Yes, you and I will need to adjust to all the various changes that come our way throughout life.  (Currently, for me that means buying less milk!)  At the same time, let’s remember to live our lives always trusting in the God who will never change. 

Have a great day!

Pastor Tim Harris

Friday, September 14, 2012

Healthy Living

At least a few days a week I have been trying to follow an exercise routine. After all, I am over fifty and if I’m not purposeful about it, things can go downhill pretty quickly (physically, that is)!  Most days I go to a local park and do a few laps of fast-paced walking and running for a total of 2 ½ to 3 ½ miles.  There is also an outdoor workout area with bars and beams on which to do pull-ups and sit-ups, etc. If the weather is bad, I’ll go to the gym. 

Since I usually go to the park about the same time each day, I see many of the same people. There is the older woman who wears big sunglasses, a scarf, and a baseball cap.  There’s the guy who always wears his hat backwards.  There’s two groups that consistently walk in the middle of the pathway: two older guys who seem to be always joking with each other and three ladies who love their morning chat and are pretty much oblivious to anyone who is trying to get by them.  In the workout area, there are these really big and strong guys who make me feel very small and weak.  All kinds of people, young and old, of all different races and backgrounds, coming together in one place for the purpose of getting some exercise. All of these different people striving for healthy living.

We all know that if we are not purposeful about how we live—i.e. what we eat, whether or not we exercise—we will put on the pounds, become weak, and potentially end up with a variety of diseases. And the older we get, the more purposeful we need to be.  If we ignore our bodies, things will begin to breakdown.  Most people, even those who ignore it, understand the importance of physical health.  What is so unfortunate, however, is how many people ignore their spiritual health.  Parks and gyms are filled with people who are striving for healthy bodies but whose spiritual life—i.e. their relationship with God—is anything but strong.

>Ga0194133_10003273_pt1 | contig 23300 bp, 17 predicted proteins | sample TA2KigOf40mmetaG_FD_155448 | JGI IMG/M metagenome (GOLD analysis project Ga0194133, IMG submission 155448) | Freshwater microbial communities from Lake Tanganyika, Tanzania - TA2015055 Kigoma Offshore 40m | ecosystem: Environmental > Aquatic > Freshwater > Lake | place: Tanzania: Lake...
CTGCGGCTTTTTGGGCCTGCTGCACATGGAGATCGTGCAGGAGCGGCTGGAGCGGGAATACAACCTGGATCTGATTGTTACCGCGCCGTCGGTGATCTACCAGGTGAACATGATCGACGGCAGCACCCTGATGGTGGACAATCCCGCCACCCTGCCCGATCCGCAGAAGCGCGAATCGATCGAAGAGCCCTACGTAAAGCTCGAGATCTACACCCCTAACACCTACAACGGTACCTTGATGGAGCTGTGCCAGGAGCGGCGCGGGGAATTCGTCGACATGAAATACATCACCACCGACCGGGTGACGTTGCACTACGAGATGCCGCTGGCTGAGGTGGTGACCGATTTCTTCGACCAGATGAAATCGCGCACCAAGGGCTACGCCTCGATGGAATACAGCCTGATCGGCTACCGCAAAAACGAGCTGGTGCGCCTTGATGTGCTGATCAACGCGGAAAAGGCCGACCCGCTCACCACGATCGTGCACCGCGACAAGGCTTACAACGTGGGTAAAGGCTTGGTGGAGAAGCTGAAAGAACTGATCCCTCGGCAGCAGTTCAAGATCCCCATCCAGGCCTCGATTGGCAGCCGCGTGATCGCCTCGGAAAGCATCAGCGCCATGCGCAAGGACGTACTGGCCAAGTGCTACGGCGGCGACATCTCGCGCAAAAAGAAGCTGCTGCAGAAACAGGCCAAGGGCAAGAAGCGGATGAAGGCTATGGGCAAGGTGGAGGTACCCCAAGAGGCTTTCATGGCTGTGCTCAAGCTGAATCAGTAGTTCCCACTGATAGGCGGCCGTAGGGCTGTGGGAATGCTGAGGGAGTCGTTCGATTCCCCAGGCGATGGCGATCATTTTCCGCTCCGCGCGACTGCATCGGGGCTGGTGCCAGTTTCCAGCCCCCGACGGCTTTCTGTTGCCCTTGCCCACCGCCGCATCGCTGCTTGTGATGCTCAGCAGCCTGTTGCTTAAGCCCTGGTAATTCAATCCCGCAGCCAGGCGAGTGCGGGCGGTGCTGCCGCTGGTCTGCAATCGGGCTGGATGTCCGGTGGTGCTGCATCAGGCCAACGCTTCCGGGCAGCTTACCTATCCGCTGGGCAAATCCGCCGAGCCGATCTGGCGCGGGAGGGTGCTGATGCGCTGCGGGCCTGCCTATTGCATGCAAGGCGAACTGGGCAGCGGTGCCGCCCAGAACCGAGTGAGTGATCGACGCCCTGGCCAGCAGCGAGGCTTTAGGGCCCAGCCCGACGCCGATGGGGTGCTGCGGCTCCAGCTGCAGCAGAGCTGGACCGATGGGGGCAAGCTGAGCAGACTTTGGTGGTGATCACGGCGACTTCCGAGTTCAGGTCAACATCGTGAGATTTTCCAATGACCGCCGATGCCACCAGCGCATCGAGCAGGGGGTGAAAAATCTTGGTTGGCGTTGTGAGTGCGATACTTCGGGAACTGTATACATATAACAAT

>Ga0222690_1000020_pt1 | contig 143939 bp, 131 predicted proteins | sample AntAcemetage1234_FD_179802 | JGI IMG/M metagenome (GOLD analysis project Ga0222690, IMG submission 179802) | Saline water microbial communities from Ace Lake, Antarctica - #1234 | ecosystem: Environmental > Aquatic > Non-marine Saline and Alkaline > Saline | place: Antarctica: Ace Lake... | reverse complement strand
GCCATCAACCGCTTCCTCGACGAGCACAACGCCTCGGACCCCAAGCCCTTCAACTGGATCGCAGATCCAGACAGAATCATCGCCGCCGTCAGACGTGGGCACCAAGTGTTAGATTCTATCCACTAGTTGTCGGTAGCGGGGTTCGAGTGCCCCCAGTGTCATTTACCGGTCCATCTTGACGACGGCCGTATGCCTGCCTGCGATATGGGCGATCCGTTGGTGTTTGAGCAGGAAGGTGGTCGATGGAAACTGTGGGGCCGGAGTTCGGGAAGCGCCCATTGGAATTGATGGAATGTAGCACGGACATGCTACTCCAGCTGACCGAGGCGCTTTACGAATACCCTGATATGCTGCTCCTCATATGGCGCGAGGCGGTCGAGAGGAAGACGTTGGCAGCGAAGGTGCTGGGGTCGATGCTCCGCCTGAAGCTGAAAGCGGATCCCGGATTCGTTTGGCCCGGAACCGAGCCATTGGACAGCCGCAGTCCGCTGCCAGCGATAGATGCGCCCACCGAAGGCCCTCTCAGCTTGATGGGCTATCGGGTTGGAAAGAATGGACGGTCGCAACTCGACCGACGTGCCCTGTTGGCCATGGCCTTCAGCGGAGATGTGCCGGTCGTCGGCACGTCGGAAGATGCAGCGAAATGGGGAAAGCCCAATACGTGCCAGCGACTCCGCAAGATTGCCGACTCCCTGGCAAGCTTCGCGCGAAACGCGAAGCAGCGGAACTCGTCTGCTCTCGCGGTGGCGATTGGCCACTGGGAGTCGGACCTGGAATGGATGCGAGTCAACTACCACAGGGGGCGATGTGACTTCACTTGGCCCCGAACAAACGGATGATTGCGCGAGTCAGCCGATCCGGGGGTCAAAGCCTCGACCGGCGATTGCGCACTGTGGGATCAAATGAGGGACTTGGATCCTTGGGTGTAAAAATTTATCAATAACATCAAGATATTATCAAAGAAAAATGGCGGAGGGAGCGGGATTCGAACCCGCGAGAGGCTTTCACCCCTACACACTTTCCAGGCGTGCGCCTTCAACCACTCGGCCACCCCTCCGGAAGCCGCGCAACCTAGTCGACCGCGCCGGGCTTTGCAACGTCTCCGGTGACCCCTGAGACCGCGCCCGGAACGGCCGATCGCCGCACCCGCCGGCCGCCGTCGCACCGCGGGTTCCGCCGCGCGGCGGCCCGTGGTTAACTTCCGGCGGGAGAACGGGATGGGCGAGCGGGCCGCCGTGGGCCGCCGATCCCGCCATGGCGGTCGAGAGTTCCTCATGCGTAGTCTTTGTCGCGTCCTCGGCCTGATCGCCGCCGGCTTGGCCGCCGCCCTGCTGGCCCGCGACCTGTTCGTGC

The Apostle Paul wrote, “For physical training is of some value, but godliness has value for all things, holding promise for both the present life and the life to come.” (1 Timothy 4:8 – NIV)   Just as our physical health depends upon our exercise routines and the foods we eat—all of which takes great discipline and has value—our spiritual health depends upon us maintaining the right routines and disciplines: scripture reading, prayer, worship, service, and gathering with other believers.  As the Apostle Paul reminds us, it is our spiritual health that is of eternal value. 

So, as the Apostle John wrote, my prayer for each of you today is, “Dear friend, I pray that you may enjoy good health and that all may go well with you, even as your soul is getting along well.” (3 John 2 – NIV)

Have a great day.

Pastor Tim Harris

Friday, September 7, 2012

Rubbernecking on the Cross Bronx

In the New York metro area we call it “rubbernecking.”  In Philadelphia they call it a "gaper delay.”  Whatever you call it, it’s a terrible phenomenon that affects all of our lives in a negative way.  In fact, it happened to me again this morning.

As I was traveling east on the Cross Bronx, the traffic suddenly came to a near stop.  The reason for the slow down was an accident that had happened in the lanes heading west.  Of course, it was understandable as to why the traffic heading west was a mess.  But, going east there was no obstruction.  There was nothing to stop us from moving at a normal pace.  There was nothing in front of us that should have brought us to a near-standstill; nothing except for the fact that, the drivers heading east just naturally slowed down to take a look. They were distracted by what was happening in the westbound lanes.  They couldn't help but “gape” and “rubberneck.” 

So let me ask you, how many times in your life have you been slowed down by rubbernecking?  Not just in terms of traffic, but in life in general.  The truth is, we are all easily distracted by what is happening around us to the point that sometimes our lives are brought to a near standstill.  We lose focus and end up looking in the wrong direction.  Rather than moving forward like we ought, our heads are turned and our eyes are focused on the distractions of life. 

Maybe that’s why the writer of the book of Hebrews exhorted the believers with these words, “Let us fix our eyes on Jesus, the author and perfecter of our faith….”  (Hebrews 12:2 - NIV) And, the Apostle Paul wrote, “So we fix our eyes not on what is seen, but on what is unseen. For what is seen is temporary, but what is unseen is eternal.”  (2 Corinthians 4:18 – NIV) Both authors knew how easily we are distracted.  Both understood the need for us to stay focused—i.e. to “fix our eyes” on that which is of highest importance to our lives.

So let’s not be found “rubbernecking.”  Rather with the Apostle Paul lets say, “I press on toward the goal to win the prize for which God has called me heavenward in Christ Jesus. “(Philippians 3:14 - NIV)  Let’s keep looking ahead and moving ahead with Christ. 

Have a great day!

Pastor Tim Harris